The Bisbee Black & Blue Marlin Tournament series was just a whim he had in the 1980s, which became a reality that changed his life forever when he founded the first Black & Blue Marlin Tournament with six teams and a purse of $10,000.


By 1990, Bisbee's lease in Newport Beach for the store and fuel dock expired and with prize money from entry fees near $750,000, he decided to retire and only operate the tournament. The Bisbee’s Black & Blue Marlin Tournament in Cabo San Lucas grew to a series of three and is now in its 38th year!


Bisbee ran the tournament until 1995 when his son Wayne took over. His daughter, Patricia, joined as a minority stakeholder and vice president and was joined by other family members as both full and part-time staffers.


He and Aina moved to Lucas, Texas, and resided there since 2006.


He is survived by his wife Aina, children Debbie, Bob Jr., Wayne, Tricia, Erik and Destiney, many grandchildren and great-grandchildren. He also leaves his sister June and brothers Larry, Gary, George, and Bruce. A private family gathering was held in Texas on June 23.


Since his influence and friendships are spread throughout the world, the family feels that the most appropriate way for everyone who would like to say good-bye would be at a celebration of life in Cabo in October.


“On behalf of sports fishermen of Seychelles, Seychelles Sports Fishing Club and all of Seychelles sends its sincere condolences to Wayne Bisbee and the Bisbee family. We recognize and admire the amazing lifelong achievements of Bob Bisbees Sr. in the development and promotion of sports fishing, especially the gold standard of sports fishing tournaments – the Bisbee’s Black & Blue Marlin Tournament in Cabo San Lucas. SSFC is honored to share the Bisbee family name in one of our tournaments with the Bisbee's Fish and Wildlife Conservation Fund which will carry on for years to come. While we may be oceans away in the Indian Ocean, we will be in Cabo in spirit as Bob Bisbee is honored in October.” - Secretary Seychelles Sports Fishing ClubGrant Heyer · Victoria, Seychelles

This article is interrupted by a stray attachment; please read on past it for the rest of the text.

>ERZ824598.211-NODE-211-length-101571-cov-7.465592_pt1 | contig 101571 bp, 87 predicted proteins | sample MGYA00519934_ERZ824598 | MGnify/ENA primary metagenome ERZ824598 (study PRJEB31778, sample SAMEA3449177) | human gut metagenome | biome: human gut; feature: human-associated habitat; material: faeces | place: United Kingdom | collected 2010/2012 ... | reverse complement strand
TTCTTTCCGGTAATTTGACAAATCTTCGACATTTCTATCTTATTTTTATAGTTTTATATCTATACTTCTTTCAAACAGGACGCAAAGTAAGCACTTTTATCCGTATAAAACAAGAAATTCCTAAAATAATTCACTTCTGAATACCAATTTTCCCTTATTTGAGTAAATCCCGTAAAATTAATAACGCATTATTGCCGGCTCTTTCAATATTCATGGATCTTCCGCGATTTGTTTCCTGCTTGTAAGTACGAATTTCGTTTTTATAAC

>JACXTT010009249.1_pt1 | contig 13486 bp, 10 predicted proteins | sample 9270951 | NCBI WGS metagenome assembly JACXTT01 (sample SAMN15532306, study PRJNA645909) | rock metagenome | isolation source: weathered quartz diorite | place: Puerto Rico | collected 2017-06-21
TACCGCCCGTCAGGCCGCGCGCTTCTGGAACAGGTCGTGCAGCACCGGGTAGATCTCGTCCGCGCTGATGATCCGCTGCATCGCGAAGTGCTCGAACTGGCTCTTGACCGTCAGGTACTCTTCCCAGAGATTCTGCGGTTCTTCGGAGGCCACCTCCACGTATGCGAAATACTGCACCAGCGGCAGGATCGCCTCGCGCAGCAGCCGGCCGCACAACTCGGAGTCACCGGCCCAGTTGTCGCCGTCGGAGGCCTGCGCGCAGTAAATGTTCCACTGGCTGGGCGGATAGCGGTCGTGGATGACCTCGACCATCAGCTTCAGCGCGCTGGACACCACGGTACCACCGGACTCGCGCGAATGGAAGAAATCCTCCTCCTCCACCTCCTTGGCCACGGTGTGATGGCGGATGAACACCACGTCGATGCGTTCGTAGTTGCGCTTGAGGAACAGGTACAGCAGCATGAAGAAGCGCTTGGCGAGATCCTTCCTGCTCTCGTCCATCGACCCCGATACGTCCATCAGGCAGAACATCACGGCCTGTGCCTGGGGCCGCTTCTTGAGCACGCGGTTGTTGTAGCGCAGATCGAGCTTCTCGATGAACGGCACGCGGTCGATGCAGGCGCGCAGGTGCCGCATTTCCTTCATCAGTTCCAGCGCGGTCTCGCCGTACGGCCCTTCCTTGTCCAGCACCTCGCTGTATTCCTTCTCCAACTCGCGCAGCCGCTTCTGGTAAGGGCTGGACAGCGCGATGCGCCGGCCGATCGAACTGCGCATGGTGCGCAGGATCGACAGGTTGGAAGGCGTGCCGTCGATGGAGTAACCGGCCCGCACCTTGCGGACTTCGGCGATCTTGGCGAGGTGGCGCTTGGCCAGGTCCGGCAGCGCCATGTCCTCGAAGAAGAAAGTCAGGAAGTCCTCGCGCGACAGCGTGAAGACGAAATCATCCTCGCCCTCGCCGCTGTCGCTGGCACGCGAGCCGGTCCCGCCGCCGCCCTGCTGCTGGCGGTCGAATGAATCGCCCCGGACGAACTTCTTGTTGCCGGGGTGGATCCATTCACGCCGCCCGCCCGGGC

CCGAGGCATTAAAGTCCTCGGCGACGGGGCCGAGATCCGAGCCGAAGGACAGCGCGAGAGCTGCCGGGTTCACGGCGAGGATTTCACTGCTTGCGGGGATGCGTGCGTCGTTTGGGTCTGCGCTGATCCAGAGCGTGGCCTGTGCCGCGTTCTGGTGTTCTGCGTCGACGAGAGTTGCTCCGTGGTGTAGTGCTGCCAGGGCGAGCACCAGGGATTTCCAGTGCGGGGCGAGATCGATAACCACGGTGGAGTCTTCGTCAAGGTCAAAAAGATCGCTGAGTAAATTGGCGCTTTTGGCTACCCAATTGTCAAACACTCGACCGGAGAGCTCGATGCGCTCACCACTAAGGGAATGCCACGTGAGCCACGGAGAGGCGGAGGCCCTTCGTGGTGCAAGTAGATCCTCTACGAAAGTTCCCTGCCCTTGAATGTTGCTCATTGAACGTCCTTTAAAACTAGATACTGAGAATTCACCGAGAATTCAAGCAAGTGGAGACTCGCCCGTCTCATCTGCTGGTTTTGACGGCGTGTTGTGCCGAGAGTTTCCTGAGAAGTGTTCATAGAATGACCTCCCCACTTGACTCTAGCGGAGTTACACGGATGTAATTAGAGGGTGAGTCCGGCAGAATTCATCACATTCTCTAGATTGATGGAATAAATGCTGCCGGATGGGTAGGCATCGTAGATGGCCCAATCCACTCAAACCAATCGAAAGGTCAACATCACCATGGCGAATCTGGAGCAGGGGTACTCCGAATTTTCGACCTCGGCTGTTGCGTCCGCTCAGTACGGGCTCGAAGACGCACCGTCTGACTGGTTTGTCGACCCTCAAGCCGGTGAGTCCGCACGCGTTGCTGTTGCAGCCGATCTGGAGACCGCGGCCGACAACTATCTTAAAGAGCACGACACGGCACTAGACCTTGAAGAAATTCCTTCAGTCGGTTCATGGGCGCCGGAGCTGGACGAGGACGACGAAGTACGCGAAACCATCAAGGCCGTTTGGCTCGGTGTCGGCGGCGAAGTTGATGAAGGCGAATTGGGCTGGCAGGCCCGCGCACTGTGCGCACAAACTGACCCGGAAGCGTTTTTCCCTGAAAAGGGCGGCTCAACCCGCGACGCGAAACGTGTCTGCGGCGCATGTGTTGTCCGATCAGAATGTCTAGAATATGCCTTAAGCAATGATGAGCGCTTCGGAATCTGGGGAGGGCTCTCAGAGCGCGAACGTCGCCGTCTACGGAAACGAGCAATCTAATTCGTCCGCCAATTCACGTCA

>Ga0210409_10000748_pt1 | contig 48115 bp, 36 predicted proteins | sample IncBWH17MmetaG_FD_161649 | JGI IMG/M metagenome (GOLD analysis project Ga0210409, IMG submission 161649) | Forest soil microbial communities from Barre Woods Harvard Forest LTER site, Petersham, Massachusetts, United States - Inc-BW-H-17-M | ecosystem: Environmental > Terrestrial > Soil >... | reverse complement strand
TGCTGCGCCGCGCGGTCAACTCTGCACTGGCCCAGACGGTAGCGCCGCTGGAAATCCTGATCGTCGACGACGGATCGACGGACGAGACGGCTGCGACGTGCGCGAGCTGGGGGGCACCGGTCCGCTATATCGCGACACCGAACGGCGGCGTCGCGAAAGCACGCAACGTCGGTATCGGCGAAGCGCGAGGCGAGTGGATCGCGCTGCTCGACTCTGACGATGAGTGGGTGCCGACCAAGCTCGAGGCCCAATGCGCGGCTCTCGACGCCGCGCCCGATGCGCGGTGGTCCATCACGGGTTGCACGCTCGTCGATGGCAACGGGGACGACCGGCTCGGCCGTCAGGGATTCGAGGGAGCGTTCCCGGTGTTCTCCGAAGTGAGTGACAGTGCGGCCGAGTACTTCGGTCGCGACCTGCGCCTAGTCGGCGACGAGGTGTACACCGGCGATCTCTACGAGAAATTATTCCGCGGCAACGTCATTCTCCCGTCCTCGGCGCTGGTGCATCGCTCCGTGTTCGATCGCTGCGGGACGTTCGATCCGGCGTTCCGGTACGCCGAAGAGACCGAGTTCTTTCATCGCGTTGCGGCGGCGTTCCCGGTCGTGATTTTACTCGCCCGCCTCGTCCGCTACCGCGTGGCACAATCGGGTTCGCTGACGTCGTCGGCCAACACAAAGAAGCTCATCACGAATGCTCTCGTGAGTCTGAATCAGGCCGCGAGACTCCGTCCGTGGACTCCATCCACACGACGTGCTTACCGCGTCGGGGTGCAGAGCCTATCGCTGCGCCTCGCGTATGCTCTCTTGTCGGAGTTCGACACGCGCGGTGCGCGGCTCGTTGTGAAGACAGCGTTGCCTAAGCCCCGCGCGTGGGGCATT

“As Cabo is where so many of us all gather each year anyway, we will all be able to offer him a toast and spread his ashes in the waters he loved so dearly,” Wayne announced.



Details will be posted on their website as they are finalized at Bisbees.com/FarewellBob , where comments and pictures can be displayed. All are very much appreciated.


“Mr. Bob Bisbee, founder of the famous Bisbee's Black & Blue Marlin Tournament, radiated his passion through sports fishing and inspired the lives of so many Los Cabos locals and international fishermen. His commitment to such an amazing sport has sprung endless open opportunities for our local sports fishing community. On behalf of our TAG Cabo Sportfishing team, we would like to thank you, and your family for the legacy you have gifted us all with here in Cabo San Lucas, MX. Thank you for paving the way for so many of us anglers. RIP Mr. Bob Bisbee Sr.” - TAG Cabo Sportfishing team


There are far too many condolences to include for this Baja Legend. Be it known that he was well-loved and added greatly to a people and place that he considered his “home” and his remains will be returned to the waters that he was drawn to throughout his life.


Returning to my roots
Before I begin my account of my recent trip to Loreto, I would like to comment on a very sad happening some 450 miles away. I join with others in expressing my outrage at the tragic news of the recent homicides in Bahia de Los Angeles. Hopefully, the perpetrators of this horrible crime will be apprehended quickly, and peace and calm can be restored to this community. My sympathy goes out to the families of both Jo Anne Butler and Ray Ball.

At the end of May, I was invited to tag along with the Sportfishing Association of California (SAC) team, Ken Franke, Edwin Reyes, Pete Gray, and Rick Cutler, along with Celia Conditt and Captain Art Taylor of Searcher Sportfishing.


themostfashion
THE MOST FASHIONABLE is the La Mision, a 70-room hotel located on the Malecón offering extraordinary views of the glistening Sea of Cortez, located just a few short blocks from the launch ramp and Marina.


The entire team was headed down to Loreto to take part in the 6th Gastronomic Festival of the Almeja Chocolata, which would include a live broadcast of Pete Gray’s “Let’s Talk Hookup” on Saturday morning following the Yellowtail Tournament flare gun start at dawn.


As most of you know, Loreto was where my Baja journey first began decades ago, and this was an opportunity for me to return to my roots. On this trip, we used the Cross-Border Xpress as our port of entry, and less than 45-minutes from our arrival at the border we were at the Aero Calafia gate awaiting our flight.